Just wanted to share a somewhat-sad video I stumbled upon on YouTube today. It’s a 2017 video from Pella titled “Protect Your Home from Window Rot – Pella Wood Windows are Now Backed by a limited lifetime warranty”. I’m trying to learn more about replacement window failure, so I figured this video would be interesting. OK, so you’re probably wondering what’s sad about the video. At about 2:36 (video link), there is a set of five images showing the removal of what appear to be traditional wood windows.
Looking at the image below, we see what appears to four-light upper sashes with some fairly-minor paint failure and maybe some putty failure along the bottom rail.
My first question is: Why are you removing these windows to begin with??? If you’ve learned a bit about wood window restoration already, you know that restoring these particular sash are Level 3 repairs at worst. Looks like a straight-forward re-glaze and re-paint. John Leeke’s “Save America’s Windows” book estimates a few job types, and lists “repainting” at a $150 job per window and which I assume includes re-glazing as well. Refinishing the four sashes pictured in this video should cost around $600 according to this price point, not a bad price for avoiding window frame mutilation. (I’m interested to hear others’ price estimates in the comments below!)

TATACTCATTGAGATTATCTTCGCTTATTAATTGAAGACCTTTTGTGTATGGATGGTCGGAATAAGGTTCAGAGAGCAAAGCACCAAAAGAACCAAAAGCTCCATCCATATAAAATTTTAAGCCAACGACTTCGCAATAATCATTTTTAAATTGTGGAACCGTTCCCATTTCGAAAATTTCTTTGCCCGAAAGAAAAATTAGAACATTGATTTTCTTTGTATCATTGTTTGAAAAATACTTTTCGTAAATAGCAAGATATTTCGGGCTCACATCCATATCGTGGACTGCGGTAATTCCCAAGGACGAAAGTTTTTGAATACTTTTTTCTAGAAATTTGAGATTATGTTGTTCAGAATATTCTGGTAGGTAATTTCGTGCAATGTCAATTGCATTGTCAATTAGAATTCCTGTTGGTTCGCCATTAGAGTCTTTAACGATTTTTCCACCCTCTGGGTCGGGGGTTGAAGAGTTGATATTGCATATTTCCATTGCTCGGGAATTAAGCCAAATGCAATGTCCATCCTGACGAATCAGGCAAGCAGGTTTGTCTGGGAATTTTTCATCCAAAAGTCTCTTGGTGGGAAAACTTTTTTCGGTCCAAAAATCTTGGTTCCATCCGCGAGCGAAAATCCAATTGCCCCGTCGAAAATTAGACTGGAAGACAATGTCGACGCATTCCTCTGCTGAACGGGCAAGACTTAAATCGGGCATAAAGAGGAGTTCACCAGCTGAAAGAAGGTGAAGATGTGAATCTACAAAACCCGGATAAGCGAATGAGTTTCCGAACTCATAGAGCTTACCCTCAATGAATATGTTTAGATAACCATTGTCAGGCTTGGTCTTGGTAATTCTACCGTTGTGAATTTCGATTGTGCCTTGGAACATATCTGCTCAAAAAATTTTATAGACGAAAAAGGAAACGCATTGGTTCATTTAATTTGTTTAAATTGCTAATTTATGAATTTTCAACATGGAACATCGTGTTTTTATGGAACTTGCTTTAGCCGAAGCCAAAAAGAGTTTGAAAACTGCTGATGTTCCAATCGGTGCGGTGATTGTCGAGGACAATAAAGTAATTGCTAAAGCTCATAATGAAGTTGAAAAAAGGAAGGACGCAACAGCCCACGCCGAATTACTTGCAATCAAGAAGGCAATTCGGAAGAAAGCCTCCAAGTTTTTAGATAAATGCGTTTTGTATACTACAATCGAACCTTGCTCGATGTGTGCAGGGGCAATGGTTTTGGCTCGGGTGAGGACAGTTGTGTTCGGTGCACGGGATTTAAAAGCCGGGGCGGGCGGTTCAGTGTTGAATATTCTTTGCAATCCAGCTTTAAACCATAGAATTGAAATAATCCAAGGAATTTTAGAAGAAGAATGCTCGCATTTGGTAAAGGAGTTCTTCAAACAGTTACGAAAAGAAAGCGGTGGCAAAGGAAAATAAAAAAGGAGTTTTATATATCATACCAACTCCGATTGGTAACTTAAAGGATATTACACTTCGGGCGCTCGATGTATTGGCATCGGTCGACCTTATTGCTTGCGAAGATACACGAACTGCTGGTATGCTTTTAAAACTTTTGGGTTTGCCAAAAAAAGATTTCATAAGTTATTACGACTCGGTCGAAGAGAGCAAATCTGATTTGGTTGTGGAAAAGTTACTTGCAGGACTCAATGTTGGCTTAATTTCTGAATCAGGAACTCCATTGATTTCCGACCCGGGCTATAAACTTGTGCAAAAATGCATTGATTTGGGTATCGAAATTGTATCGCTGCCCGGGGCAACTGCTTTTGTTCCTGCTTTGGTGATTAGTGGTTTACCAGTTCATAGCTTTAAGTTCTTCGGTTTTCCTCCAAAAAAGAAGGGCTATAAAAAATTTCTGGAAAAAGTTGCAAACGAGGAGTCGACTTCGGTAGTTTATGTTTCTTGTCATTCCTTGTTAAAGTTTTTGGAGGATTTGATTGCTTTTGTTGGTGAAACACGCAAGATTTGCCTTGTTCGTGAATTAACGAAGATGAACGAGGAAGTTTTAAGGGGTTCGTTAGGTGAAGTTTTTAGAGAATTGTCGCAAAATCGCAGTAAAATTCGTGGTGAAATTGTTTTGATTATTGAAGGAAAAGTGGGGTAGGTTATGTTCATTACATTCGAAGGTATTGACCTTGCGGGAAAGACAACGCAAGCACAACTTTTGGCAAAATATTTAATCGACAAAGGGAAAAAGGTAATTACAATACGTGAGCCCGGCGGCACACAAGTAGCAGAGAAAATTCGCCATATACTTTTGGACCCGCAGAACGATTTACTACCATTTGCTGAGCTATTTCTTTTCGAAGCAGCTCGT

The picture above shows the contractor applying silver flashing tape to the window sill. (Won’t this just increase the odds of trapping moisture and encouraging rot?) It looks to me like the sill is in really good condition, and look! They left in the spring bronze weatherstripping! Someone really used to care about these old windows and made sure they functioned properly. Maybe they died, or got tricked into thinking replacement would be financially-savvy.
“Let’s just cover the pulley holes with tape.” (Hopefully they left the sash weights in the pocket for when the homeowner wants traditional windows again.) Mitered corners are not as effective at redirecting rain and moisture as the traditional mortise and tenon joint.
Opening too tall for the mass-produced replacement? Just spray some expanding foam in the bottom there! I have a gap like this at the home I rent below all of my windows and it drives me nuts. The contractors who installed our non-traditional windows didn’t even both filling the gap. Why did they make it so easy for water and pests to enter the wall space?
I’m assuming that this person is carrying what were the bottom sashes, and that the double-hungs were 4-over-1s. Don’t those bottom sashes look like they are in great condition? I don’t see any rot near the bottom rails. The only thing is that the entire face of the stiles aren’t painted, so maybe they were painted shut and the homeowners didn’t know to cut the paint so they could open again…
I’ll conclude this video critique with a question: Why didn’t they show what the home looked like after the replacement? Probably because they don’t look too great.